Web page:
Another crisis is about to grip our country. As we attempt to get a over our finances, a nursing shortage is beginning to effect patient care and seems to be a problem that will plague us for many years to come. Nurse Tom reports that nursing shortages in hospitals and nursing homes are an ever increasing problem for patient safety. The safety problems created by under-staffing have become an even bigger problem for hospitals has they can no longer receive Medicare and Medicaid reimbursement for event determined to be preventable or commonly referred to as ‘never events.’
How extensive is the nursing shortage?
In 2007, a survey completed by the American Hospital Association found that hospitals require an additional 116,000 RN’s to fill immediate vacancies. Statistics from Flotsam and Jetsam Blog report current nursing shortages at 14% of hospitals where there is a severe vacancy. By 2025 the nursing shortage is expected to increase to 500,000 RN’s- the most highly trained nurses.
Increased liability risk for hospitals and nursing homes
“As I see it, nursing is the most important area to focus on when it comes to preventing hospital mishaps,” according to Tom Sharon, creator of the Legal Nurse Consultant website. Hospital Corporation of America is currently facing a class-action lawsuit claiming the company engaged in systematic under-staffing of RN’s throughout all of its hospitals. The lawsuit claims that the ‘systematic under-staffing’ places patients at increased risk for complications such as infections, bedsores and death.
Nurses are on the front lines of responding to patient needs. If nurses are not there to attend to patients it is no secret that serious medical problems may go unattended. A new wave of lawsuits is being filed against hospitals for under-staffing. It is increasingly becoming not a question of what was done improperly, but a question as to what medical treatment was not provided.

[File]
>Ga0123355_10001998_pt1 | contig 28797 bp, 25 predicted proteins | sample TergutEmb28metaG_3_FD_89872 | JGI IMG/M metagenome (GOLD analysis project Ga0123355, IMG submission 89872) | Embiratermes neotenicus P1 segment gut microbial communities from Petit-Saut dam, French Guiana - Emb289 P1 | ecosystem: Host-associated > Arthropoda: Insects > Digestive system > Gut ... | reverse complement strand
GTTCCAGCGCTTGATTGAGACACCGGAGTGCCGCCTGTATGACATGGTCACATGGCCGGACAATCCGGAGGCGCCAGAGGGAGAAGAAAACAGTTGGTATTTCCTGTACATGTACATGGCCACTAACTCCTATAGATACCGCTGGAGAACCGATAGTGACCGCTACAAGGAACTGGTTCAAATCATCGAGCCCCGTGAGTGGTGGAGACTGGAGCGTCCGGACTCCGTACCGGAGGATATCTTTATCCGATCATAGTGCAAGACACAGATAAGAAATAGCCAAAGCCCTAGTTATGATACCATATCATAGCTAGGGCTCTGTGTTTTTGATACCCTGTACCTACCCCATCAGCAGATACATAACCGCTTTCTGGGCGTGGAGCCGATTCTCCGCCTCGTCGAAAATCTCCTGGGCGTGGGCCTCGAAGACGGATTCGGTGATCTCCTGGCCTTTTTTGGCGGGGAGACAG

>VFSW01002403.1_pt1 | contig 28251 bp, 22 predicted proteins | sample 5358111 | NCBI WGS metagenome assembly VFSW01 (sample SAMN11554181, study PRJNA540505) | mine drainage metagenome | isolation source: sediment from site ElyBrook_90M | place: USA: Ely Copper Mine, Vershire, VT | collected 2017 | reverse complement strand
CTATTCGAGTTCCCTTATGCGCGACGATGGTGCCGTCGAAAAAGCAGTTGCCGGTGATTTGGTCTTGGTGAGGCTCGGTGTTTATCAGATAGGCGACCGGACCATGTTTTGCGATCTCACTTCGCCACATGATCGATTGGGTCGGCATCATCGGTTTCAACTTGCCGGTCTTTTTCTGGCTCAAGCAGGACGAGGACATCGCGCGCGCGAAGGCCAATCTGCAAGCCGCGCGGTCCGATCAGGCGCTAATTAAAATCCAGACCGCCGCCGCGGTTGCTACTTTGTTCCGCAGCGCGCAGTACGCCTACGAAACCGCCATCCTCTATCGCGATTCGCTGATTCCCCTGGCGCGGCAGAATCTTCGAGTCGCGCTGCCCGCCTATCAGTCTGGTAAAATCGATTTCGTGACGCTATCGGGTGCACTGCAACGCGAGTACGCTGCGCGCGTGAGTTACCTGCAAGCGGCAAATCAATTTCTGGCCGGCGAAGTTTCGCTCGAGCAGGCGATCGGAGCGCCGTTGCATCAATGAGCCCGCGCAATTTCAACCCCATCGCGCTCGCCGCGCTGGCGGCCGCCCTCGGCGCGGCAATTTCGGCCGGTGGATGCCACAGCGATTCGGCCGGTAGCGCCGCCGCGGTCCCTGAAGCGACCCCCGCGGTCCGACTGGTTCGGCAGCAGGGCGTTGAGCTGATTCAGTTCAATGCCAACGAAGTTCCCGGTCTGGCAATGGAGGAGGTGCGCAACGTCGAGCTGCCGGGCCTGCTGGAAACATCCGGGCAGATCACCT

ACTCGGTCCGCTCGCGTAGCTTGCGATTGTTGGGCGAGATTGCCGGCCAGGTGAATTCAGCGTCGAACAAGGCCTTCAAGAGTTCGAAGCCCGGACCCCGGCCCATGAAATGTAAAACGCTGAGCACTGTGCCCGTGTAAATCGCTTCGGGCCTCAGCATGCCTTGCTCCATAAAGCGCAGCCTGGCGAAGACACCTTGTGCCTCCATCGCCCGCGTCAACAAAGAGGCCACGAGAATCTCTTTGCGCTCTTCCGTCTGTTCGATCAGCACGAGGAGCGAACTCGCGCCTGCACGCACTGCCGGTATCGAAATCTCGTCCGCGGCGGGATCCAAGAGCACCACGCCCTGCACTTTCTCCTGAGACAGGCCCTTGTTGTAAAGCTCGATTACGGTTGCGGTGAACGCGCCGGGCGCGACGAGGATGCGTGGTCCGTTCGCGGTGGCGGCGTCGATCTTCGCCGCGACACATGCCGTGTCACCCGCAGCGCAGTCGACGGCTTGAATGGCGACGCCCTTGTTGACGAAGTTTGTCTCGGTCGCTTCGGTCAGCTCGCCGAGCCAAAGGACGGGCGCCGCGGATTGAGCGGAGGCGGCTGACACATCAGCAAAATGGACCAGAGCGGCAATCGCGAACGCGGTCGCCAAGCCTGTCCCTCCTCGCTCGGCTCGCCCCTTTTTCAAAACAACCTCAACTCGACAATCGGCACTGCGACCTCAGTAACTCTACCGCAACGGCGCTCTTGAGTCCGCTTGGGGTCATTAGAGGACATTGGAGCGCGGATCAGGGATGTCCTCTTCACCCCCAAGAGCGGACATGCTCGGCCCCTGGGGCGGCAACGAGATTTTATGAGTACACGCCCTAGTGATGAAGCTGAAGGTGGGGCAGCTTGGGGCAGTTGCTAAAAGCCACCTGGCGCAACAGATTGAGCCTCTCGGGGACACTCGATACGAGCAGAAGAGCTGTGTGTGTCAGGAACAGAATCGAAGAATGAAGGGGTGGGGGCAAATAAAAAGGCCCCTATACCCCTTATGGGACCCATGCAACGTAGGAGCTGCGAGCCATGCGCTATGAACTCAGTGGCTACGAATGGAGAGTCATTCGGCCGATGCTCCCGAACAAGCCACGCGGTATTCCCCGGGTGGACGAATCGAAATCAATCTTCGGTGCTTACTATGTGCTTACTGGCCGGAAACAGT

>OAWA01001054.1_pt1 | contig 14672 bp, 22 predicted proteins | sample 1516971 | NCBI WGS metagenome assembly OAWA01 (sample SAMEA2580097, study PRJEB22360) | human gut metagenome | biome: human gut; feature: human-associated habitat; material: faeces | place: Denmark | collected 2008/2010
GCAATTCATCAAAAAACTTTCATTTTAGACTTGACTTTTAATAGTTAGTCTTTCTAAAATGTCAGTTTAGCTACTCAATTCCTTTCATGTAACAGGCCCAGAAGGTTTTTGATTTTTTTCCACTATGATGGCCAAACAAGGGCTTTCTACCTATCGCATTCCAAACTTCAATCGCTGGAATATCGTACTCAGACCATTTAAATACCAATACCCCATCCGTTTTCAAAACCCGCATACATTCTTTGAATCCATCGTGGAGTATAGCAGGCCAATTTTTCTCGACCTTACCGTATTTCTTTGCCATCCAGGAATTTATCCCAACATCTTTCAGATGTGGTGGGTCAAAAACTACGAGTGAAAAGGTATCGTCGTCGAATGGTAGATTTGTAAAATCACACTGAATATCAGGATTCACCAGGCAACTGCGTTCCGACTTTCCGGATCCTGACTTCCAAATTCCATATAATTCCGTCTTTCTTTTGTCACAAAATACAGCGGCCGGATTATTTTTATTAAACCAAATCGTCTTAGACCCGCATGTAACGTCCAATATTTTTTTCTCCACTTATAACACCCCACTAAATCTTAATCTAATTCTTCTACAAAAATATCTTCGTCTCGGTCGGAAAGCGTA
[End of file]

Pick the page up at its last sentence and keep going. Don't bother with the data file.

A cure for the nursing shortage
There is no immediate cure for the nurse shortage problem. The Registered Nurse Safe Staffing Act, recently introduced federal legislation, would ensure that each hospital generate a staffing system that ensures appropriate number of registered nurses on each shift and in each unit of the hospital.
Other ideas include using volunteers to help with basic tasks such as monitoring patients in waiting areas and hospital rooms to make sure nothing happens while they are recovering form a procedure or waiting to see a doctor. As nurse Tom says, ‘There’s no skill to that. Just sit there and watch to prevent falls.”
The nursing shortage’s impact on nursing home
Residents of nursing home will likely see a bigger impact that other medical care recipients. Many skilled nurses who currently work in nursing home will be sucked out of those facilities and into higher paying nursing positions in hospitals. A nurse in a hospital may earn several times what the pay rate for nurses is in a nursing home. Unfortunately, until a priority is placed on providing quality nursing home care, there will likely be a continued correlation between inadequately staffed facilities in incidents involving nursing home injury and neglect.